Saltburn Owes Its Existence to 2003’s The Dreamers

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Summary

  • Saltburn and The Dreamers are films that present a world of sexual mystery and people living in isolating situations, surrounded by excess and forbidden romance.
  • Saltburn follows the story of Oliver, a new student at Oxford who ingratiates himself into the wealthy Catton family, using their excesses to his advantage.
  • The Dreamers delves into the lives of an American student in Paris and French twins, exploring their charged and erotic relationship against the backdrop of a student uprising. Both films leave viewers captivated, unable to look away from the car wrecks of their characters’ lives.


Every few years, we see films enter the arena that bring a strange sense of people living in a completely different and often isolated world from our own. The wealthy in their mansions surrounded by wealth, or the bohemians locked in their dreams. This is the case with 2023’s Saltburn and 2003’s The Dreamers.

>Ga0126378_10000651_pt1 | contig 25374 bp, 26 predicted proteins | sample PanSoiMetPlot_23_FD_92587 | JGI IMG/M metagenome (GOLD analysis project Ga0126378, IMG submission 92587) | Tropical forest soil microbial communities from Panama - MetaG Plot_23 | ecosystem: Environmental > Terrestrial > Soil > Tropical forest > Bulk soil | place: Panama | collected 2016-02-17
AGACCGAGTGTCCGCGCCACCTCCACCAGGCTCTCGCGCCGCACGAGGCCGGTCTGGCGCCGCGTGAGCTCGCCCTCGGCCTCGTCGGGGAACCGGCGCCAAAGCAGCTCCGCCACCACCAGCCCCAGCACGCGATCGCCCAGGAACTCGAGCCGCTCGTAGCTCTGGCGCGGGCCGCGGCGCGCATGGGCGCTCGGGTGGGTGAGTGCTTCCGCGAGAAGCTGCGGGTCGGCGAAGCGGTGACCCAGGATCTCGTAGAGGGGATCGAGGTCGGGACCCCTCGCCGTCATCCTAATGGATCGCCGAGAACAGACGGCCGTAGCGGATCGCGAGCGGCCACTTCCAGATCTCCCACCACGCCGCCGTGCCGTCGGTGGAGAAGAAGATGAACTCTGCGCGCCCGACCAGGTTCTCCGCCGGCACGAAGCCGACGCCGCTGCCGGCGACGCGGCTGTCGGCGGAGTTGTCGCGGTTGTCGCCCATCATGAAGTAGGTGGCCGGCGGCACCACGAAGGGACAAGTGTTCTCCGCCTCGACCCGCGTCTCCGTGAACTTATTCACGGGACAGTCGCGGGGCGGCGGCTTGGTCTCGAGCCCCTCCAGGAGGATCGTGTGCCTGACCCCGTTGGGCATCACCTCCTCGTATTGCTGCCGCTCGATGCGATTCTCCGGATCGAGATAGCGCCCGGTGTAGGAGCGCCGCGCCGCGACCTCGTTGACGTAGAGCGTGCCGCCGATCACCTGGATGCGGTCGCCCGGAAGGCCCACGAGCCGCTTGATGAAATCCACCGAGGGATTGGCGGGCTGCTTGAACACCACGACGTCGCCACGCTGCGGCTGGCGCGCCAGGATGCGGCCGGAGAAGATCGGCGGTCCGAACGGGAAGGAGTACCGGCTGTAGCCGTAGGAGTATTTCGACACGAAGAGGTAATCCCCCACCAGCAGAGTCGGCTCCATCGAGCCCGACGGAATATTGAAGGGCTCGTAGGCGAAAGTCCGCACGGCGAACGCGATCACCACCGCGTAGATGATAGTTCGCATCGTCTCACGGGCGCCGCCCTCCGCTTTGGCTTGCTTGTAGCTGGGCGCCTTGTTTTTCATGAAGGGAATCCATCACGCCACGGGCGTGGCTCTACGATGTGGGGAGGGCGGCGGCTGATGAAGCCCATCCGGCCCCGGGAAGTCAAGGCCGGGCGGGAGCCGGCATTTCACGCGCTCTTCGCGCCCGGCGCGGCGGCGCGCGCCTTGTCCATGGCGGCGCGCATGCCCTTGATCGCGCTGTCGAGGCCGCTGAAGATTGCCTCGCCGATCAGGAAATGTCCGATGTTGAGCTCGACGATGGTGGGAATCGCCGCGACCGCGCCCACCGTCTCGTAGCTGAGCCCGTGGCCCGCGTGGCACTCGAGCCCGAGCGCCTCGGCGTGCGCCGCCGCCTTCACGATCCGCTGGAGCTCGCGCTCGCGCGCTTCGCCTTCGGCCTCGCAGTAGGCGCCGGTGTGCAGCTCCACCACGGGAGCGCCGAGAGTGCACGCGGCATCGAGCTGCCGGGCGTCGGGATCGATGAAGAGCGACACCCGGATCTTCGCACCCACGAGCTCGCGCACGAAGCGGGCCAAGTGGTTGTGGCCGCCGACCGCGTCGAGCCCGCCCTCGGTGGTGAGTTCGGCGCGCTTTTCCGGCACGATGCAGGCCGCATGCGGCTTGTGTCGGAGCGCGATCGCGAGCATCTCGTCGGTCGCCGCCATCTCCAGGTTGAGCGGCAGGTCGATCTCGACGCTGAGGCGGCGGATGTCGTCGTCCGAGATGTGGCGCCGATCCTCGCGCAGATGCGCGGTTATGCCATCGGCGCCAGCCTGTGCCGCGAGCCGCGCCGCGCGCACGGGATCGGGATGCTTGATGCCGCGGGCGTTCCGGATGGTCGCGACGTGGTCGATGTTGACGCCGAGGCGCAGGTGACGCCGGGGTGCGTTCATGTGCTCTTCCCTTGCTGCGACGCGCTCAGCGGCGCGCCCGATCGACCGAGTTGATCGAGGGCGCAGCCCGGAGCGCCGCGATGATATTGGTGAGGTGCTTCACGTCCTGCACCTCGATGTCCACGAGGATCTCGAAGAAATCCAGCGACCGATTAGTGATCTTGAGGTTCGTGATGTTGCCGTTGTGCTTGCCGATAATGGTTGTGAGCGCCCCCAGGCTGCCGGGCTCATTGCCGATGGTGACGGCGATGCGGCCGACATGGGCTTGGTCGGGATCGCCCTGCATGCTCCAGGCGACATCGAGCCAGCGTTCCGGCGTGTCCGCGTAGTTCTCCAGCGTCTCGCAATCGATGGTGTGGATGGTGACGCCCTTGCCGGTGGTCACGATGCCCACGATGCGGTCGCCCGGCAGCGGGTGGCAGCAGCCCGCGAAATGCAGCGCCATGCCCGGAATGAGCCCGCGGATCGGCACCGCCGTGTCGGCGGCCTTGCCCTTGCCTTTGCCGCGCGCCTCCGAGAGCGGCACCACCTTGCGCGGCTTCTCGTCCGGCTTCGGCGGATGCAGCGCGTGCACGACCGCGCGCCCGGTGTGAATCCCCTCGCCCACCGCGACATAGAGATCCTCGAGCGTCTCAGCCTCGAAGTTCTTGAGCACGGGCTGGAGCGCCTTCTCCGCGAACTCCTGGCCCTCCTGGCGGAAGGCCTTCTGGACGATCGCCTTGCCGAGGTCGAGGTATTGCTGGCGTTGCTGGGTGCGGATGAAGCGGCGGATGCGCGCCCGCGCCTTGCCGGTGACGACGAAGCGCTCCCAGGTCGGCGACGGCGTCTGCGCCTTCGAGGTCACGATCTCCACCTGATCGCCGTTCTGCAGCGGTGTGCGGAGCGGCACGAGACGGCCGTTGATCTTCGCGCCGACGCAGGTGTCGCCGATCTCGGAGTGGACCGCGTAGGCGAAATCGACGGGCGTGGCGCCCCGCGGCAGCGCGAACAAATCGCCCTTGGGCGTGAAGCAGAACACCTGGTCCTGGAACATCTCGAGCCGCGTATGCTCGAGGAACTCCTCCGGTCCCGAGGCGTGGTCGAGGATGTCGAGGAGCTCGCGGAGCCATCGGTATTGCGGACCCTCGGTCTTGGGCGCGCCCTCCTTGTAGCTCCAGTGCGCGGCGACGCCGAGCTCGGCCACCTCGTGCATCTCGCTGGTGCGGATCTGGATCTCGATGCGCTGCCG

The two films have an undercurrent of sexual mystery and plots that drip with the comfort of people existing in untenable situations. We wonder who will break first and how and why they ever got into these situations in the first place. Saltburn may not hit all the same notes, but it owes a great deal to The Dreamers.


Saltburn Is Filled With Tension, Desire, and Forbidden Romance

Saltburn
Saltburn

Release Date
November 24, 2023

Runtime
2hr 7min

Studio
LuckyChap Entertainment, MRC Film

Read Our Review

Saltburn introduces us to Oliver Quick (Barry Keoghan), a new student at Oxford who is befriended by a more popular and wealthier student named Felix Catton (Jacob Elordi), who takes pity on him. When Oliver’s father passes away, Felix feels bad and invites his friend to his family’s Saltburn estate.

The rest of the film centers around how the Catton family reacts to Oliver and his wide-eyed view of their lives. But as he ingratiates himself, the excesses of the Catton lifestyle appear to be his, to use to his advantage. He begins finding his way into their lives and finding new ways of sexually gratifying himself while grasping more power from others.